Today I removed Primeval Season 3 from my watch instantly list, reducing the total to 202 from 203. Now, before you get the idea that I watched 10 straight hours of this BBC sci-fi/fantasy series in one day (which would be on the border between really cool and really sad), let me clarify that I actually started this season a few weeks back.
Netflix recommended the series to me, so I decided to give it a whirl. It took me a few episodes to actually get into the first season, but once I did, I found myself strangely hooked. Slowly and methodically I made my way through seasons 1 & 2 (conveniently lumped together by Netflix). When I finished, I decided to add the third season to my queue.
For me, this show is one of my guilty pleasures. Each time I watch it, I feel like I should draw the blinds so people passing by my house on the street won’t think less of me for my choice in programming. I make sure no one else is home, curl up with my puppy (who also likes cheesy TV shows), and escape for 44-46 minutes at a time. Often, I even feel I should lock the cats up in the bedroom so I don’t have to deal with their judgmental stares as I load the show up on Netflix.
Primeval follows a group of scientists as they research and try to deal with anomalies– rips in the fabric of space and time. Usually some type of prehistoric beast somehow makes its way through an anomaly, so the crew has to try to get the creature back to its home (preferably without killing it as to not potentially disrupt history). When the animals attack—and of course, they always do—the scientists find themselves in precarious situations. Typically this involves the 18 year old zoologist, Abby, being knocked to the ground while one of her colleagues screams, “Abby, No!” Of course, there are other issues that revolve around the basic plot– government bureaucrats trying to use the anomalies to their own advantage, an evil professor (and ex-wife of one of the scientists) throws a wrench in their gears every so often, and a few tales of unrequited love between the main characters all make their way into the storylines.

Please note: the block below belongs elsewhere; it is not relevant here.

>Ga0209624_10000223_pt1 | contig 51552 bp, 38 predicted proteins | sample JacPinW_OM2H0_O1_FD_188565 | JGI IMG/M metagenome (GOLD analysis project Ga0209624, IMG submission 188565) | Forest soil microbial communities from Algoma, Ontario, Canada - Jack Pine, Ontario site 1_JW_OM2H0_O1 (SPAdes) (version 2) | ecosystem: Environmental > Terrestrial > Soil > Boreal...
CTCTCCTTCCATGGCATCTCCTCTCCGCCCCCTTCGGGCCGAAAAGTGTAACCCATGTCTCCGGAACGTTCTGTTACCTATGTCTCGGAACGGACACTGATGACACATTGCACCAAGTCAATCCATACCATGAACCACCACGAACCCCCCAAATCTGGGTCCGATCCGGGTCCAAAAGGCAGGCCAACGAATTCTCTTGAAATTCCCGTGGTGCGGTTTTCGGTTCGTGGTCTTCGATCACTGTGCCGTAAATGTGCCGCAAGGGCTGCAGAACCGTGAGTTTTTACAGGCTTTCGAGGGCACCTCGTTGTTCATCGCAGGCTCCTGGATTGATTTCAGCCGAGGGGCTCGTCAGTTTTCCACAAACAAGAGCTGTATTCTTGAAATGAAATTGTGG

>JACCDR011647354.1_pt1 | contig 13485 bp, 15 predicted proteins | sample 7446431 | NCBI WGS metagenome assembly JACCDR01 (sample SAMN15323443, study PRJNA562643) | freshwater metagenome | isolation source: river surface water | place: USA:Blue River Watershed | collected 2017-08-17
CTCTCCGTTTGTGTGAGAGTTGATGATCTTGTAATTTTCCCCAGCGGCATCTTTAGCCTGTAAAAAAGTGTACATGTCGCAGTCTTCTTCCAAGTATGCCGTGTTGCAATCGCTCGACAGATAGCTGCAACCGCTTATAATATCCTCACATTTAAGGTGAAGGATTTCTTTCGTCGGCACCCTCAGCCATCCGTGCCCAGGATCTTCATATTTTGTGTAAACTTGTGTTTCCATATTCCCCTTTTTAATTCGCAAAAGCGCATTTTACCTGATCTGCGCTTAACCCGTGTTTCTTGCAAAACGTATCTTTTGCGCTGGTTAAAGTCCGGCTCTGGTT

However far-fetched the plotlines reach, I still am strangely enticed by the show. Maybe it is the special effects which range from well done (by TV standards) to really cheesy. Or perhaps it is the multiple storylines that pull me through—if one doesn’t hook you, another will. Quite possibly it could be the English accents; because everything sounds smarter with an accent. 😉 It is very likely that if this was an American cast, I may find the dialogue pretty terrible.
Whatever it is, something about this show works for me. It is a fun show, plain and simple. Is it mind-blowingly brilliant? Well, not by my standards. Is it entertaining? Totally. It’s like watching a B monster movie. The good guys usually win, the creatures are fun to watch as they interact with modern society, and the “bad guys” are deliciously evil. What more could you ask for in a monster-chasing, time-traveling, sci-fi BBC television show? =)